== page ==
The Code of Hammurabi is the earliest known example of a ruler publicly proclaiming to his people an entire set of laws, in an orderly arrangement, so that all of men might read and known what was required of them. Hammurabi was a ruler of ancient Babylon, probably from around 1795 B.C. to about 1750 B.C. His code was carved on a black stone monument, in 3,600 lines of cuneiform, standing eight feet high, and obviously intended for public view. This monument was discovered in 1901, not in Babylon, but in the Persian mountains, where it had probably been carried by some triumphant conqueror. It begins and ends with addresses to the gods and curses for anyone who neglects or destroys the law. It then goes on to list an organized code of laws and regulations for society. For example, a judge who makes a mistake in a case of law is to be expelled from his judgeship forever and issued a heavy fine. Any witness who gives false testimony is to be executed. All of the more serious crimes, in fact, are punishable by death -- even unintentional crimes. For instance, if a man builds a house badly, and it collapses and kills its owner, the builder is to be executed. If the owner's son was killed, then the builder's son is to be killed. Many believe the Code of Hammurabi or some similar code of laws to be the source of the Hebrew's edict of "an eye for an eye". The only escape for an accused person was to throw himself into "the river," the Euphrates. If the current carried him to shore alive, he was declared innocent. If he drowned, he was guilty. Although there were definitely earlier codes of law (their existence is even implied in Hammurabi's code), they have all disappeared -- leaving the Code of Hammurabi as the earliest surviving system of laws.
On April 14, 1865, during an evening performance of Our American Cousin, John Wilkes Booth entered the State Box where Abraham Lincoln and his wife were watching the play with Clara Harris and Henry Rathbone. Lincoln's bodyguard, a Metropolitan Police Officer named John Parker, had left his post. Booth placed a Derringer pistol in the back of Lincoln's head and fired at point-blank range. Dropping the gun, a single-shot weapon, Booth struggled with Rathbone who he stabbed in the arm with a hunting knife. He then jumped over the railing and landed eleven feet below on the stage, snapping the fibula in his left leg. He flashed his knife at the startled audience and raced out the back of the theatre. A doctor was immediately summoned. He examined the President and found that the bullet had entered through Lincoln's left ear and lodged behind his right eye. Although paralyzed, he was breathing faintly. Nine hours later, however, in spite of the doctor's best efforts, Lincoln died. On April 26, federal authorities caught up with Booth and one of his accomplices at a farm near Port Royal, Virginia. They hid in a barn which was set on fire. Still, Booth refused to come out. He was eventually shot dead by Sergeant Boston Corbett.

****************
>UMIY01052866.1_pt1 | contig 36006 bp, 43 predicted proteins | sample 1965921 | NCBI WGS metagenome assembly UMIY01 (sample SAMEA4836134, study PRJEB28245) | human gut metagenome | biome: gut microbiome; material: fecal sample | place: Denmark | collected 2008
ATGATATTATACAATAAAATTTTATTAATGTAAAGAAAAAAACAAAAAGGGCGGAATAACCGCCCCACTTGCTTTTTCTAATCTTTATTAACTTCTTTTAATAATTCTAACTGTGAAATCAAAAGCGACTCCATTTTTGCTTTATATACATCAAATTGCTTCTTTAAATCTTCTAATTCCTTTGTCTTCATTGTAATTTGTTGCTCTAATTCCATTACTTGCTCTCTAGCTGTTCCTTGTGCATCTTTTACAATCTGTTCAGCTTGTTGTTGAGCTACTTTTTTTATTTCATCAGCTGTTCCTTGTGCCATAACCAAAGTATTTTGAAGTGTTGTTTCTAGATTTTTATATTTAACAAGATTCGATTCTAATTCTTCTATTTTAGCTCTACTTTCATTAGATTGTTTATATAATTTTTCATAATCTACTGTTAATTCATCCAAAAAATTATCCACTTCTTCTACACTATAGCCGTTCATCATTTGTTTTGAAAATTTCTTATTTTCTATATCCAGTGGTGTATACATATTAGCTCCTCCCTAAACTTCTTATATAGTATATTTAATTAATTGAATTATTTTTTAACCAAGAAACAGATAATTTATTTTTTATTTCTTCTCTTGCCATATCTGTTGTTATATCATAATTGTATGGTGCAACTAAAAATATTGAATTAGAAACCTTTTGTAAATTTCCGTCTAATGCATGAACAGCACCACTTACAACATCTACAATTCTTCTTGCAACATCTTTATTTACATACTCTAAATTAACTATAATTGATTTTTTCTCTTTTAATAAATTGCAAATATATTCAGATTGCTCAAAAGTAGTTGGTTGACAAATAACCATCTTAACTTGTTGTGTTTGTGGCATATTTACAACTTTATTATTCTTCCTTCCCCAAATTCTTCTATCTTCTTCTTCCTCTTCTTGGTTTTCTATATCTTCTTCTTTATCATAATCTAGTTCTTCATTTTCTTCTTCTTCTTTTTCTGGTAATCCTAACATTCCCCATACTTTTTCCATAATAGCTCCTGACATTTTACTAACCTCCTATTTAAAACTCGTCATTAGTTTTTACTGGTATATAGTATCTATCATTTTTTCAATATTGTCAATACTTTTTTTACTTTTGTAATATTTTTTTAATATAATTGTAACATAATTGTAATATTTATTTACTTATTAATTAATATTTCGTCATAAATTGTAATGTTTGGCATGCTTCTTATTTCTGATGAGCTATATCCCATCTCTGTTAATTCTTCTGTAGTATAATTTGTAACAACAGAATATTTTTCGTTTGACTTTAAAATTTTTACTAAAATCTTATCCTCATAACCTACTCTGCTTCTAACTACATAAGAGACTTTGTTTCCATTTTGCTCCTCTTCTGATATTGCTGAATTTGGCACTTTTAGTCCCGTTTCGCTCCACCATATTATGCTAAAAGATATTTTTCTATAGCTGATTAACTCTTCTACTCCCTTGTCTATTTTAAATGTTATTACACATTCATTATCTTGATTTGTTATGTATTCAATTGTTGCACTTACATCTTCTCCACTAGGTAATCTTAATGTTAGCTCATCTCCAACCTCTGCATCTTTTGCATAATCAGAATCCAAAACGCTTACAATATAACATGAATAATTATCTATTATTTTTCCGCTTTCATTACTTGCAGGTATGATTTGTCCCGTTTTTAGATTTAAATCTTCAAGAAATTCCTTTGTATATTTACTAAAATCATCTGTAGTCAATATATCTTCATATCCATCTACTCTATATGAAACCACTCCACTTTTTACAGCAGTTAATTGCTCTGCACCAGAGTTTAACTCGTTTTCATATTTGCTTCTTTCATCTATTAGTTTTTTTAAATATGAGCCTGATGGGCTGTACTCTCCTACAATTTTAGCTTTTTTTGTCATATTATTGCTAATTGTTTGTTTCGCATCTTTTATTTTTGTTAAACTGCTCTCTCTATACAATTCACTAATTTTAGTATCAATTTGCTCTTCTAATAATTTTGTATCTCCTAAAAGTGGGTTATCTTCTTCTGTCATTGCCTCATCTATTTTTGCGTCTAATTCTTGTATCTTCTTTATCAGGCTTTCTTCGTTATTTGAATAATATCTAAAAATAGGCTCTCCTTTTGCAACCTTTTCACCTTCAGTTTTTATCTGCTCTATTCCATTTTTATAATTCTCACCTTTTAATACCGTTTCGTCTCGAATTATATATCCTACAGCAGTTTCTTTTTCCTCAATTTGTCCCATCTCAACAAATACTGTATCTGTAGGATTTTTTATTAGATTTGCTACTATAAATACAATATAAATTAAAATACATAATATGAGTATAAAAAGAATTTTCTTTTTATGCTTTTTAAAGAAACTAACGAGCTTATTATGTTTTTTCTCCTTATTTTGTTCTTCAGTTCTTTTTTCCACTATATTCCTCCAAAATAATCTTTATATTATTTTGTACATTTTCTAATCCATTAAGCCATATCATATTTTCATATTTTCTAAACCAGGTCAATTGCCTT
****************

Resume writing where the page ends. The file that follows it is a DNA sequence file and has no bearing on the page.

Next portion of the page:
The Battle of Wavre was the last battle of the Napoleonic Wars. It took place on June 18 and 19, 1815, between Prussian and French forces. Although the Prussians, outnumbered nearly two to one, were driven back, the Battle of Wavre prevented several French corps from participating in the Battle of Waterloo on June 18, 1815, thus contributing to the final downfall of Napoleon. Although deposed following this battle, Napoleon remained at large for a time in France. Eventually, he was exiled to Saint Helena where he died in 1821.
The world's first postage stamp, the Penny Black, which featured a portrait of Queen Victoria, was introduced by Great Britain in 1840. Initially resisted by the public who didn't like the idea of pre-paying for mail delivery, the postage stamp eventually took off, and the method was quickly adopted by other countries.
In 1991, Boris Yeltsin became the first democratically elected President of Russia. As President, Yeltsin supported private property, a free press, stronger human rights, and an end to state control of the economy. He announced his resignation on December 31, 1999, due to health concerns and political pressures.
In 1845, Stephen Perry, of the rubber manufacturing company Messers Perry and Co., invented the rubber band to hold papers or envelopes together. On March 17, 1845, Perry patented the rubber band. These first rubber bands were made of vulcanized rubber. The first dishwasher was patented by Joel Houghton in 1850. The first chewing gum was patented by William Finley Semple in 1869. The first cash register was patented by James Ritty in 1879.
Although it was not the official title during his day, Sir Robert Walpole is generally considered the first Prime Minister of the United Kingdom. He served during the reigns of George I and George II, from 1721 to 1742, making his administration the longest in British history.